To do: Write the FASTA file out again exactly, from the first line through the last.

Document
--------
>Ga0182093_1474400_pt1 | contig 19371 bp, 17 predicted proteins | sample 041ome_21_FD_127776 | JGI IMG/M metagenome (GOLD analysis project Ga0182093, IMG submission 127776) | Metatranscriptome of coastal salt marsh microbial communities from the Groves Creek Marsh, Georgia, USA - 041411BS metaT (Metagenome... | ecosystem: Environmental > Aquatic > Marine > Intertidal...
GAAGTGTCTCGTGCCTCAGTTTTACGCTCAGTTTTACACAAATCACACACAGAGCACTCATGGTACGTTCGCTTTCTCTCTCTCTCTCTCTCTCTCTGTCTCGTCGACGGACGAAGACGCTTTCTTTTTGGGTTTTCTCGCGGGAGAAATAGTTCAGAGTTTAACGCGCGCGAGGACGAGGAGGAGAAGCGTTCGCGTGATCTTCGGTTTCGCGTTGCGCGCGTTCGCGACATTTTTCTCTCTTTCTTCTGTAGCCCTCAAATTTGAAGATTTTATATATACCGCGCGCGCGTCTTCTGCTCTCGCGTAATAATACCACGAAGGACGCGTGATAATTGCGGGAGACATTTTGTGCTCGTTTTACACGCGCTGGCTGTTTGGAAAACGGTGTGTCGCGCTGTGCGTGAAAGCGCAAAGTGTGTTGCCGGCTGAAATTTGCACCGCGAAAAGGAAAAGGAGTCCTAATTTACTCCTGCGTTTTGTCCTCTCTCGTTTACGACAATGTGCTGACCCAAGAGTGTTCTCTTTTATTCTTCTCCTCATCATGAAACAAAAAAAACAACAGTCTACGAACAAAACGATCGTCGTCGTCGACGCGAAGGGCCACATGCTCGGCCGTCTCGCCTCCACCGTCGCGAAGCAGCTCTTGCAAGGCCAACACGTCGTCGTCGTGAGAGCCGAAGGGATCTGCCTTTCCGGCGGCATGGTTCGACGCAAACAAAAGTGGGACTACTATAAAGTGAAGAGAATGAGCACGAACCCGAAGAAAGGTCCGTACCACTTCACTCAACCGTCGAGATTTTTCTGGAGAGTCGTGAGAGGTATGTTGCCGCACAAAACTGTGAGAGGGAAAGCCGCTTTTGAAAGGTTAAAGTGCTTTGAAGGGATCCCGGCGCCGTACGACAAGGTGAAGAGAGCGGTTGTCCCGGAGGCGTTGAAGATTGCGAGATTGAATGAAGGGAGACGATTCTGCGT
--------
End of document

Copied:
>Ga0182093_1474400_pt1 | contig 19371 bp, 17 predicted proteins | sample 041ome_21_FD_127776 | JGI IMG/M metagenome (GOLD analysis project Ga0182093, IMG submission 127776) | Metatranscriptome of coastal salt marsh microbial communities from the Groves Creek Marsh, Georgia, USA - 041411BS metaT (Metagenome... | ecosystem: Environmental > Aquatic > Marine > Intertidal...
GAAGTGTCTCGTGCCTCAGTTTTACGCTCAGTTTTACACAAATCACACACAGAGCACTCATGGTACGTTCGCTTTCTCTCTCTCTCTCTCTCTCTCTGTCTCGTCGACGGACGAAGACGCTTTCTTTTTGGGTTTTCTCGCGGGAGAAATAGTTCAGAGTTTAACGCGCGCGAGGACGAGGAGGAGAAGCGTTCGCGTGATCTTCGGTTTCGCGTTGCGCGCGTTCGCGACATTTTTCTCTCTTTCTTCTGTAGCCCTCAAATTTGAAGATTTTATATATACCGCGCGCGCGTCTTCTGCTCTCGCGTAATAATACCACGAAGGACGCGTGATAATTGCGGGAGACATTTTGTGCTCGTTTTACACGCGCTGGCTGTTTGGAAAACGGTGTGTCGCGCTGTGCGTGAAAGCGCAAAGTGTGTTGCCGGCTGAAATTTGCACCGCGAAAAGGAAAAGGAGTCCTAATTTACTCCTGCGTTTTGTCCTCTCTCGTTTACGACAATGTGCTGACCCAAGAGTGTTCTCTTTTATTCTTCTCCTCATCATGAAACAAAAAAAACAACAGTCTACGAACAAAACGATCGTCGTCGTCGACGCGAAGGGCCACATGCTCGGCCGTCTCGCCTCCACCGTCGCGAAGCAGCTCTTGCAAGGCCAACACGTCGTCGTCGTGAGAGCCGAAGGGATCTGCCTTTCCGGCGGCATGGTTCGACGCAAACAAAAGTGGGACTACTATAAAGTGAAGAGAATGAGCACGAACCCGAAGAAAGGTCCGTACCACTTCACTCAACCGTCGAGATTTTTCTGGAGAGTCGTGAGAGGTATGTTGCCGCACAAAACTGTGAGAGGGAAAGCCGCTTTTGAAAGGTTAAAGTGCTTTGAAGGGATCCCGGCGCCGTACGACAAGGTGAAGAGAGCGGTTGTCCCGGAGGCGTTGAAGATTGCGAGATTGAATGAAGGGAGACGATTCTGCGT